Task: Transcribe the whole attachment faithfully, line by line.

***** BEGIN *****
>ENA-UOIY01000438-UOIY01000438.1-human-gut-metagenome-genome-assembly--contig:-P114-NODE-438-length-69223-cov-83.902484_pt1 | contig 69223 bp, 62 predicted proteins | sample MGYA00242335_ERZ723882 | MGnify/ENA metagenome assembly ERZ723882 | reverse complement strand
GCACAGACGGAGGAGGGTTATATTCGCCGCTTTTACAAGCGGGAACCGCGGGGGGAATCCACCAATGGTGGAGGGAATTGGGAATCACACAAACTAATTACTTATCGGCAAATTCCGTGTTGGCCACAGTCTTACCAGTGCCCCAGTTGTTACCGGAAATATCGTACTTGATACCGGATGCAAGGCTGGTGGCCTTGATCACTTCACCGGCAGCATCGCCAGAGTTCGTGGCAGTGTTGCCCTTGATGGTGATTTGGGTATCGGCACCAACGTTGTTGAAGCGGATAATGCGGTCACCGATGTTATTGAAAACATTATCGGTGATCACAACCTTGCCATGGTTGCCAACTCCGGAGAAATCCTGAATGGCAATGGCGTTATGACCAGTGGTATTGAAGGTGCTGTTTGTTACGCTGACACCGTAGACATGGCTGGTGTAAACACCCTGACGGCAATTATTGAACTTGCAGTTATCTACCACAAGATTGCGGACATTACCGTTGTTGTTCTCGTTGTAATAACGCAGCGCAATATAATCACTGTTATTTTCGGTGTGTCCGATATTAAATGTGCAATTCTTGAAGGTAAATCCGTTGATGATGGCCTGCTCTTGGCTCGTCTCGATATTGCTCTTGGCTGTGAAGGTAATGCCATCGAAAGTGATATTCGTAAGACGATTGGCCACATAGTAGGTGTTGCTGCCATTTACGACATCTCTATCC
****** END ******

>ENA-UOIY01000438-UOIY01000438.1-human-gut-metagenome-genome-assembly--contig:-P114-NODE-438-length-69223-cov-83.902484_pt1 | contig 69223 bp, 62 predicted proteins | sample MGYA00242335_ERZ723882 | MGnify/ENA metagenome assembly ERZ723882 | reverse complement strand
GCACAGACGGAGGAGGGTTATATTCGCCGCTTTTACAAGCGGGAACCGCGGGGGGAATCCACCAATGGTGGAGGGAATTGGGAATCACACAAACTAATTACTTATCGGCAAATTCCGTGTTGGCCACAGTCTTACCAGTGCCCCAGTTGTTACCGGAAATATCGTACTTGATACCGGATGCAAGGCTGGTGGCCTTGATCACTTCACCGGCAGCATCGCCAGAGTTCGTGGCAGTGTTGCCCTTGATGGTGATTTGGGTATCGGCACCAACGTTGTTGAAGCGGATAATGCGGTCACCGATGTTATTGAAAACATTATCGGTGATCACAACCTTGCCATGGTTGCCAACTCCGGAGAAATCCTGAATGGCAATGGCGTTATGACCAGTGGTATTGAAGGTGCTGTTTGTTACGCTGACACCGTAGACATGGCTGGTGTAAACACCCTGACGGCAATTATTGAACTTGCAGTTATCTACCACAAGATTGCGGACATTACCGTTGTTGTTCTCGTTGTAATAACGCAGCGCAATATAATCACTGTTATTTTCGGTGTGTCCGATATTAAATGTGCAATTCTTGAAGGTAAATCCGTTGATGATGGCCTGCTCTTGGCTCGTCTCGATATTGCTCTTGGCTGTGAAGGTAATGCCATCGAAAGTGATATTCGTAAGACGATTGGCCACATAGTAGGTGTTGCTGCCATTTACGACATCTCTATCC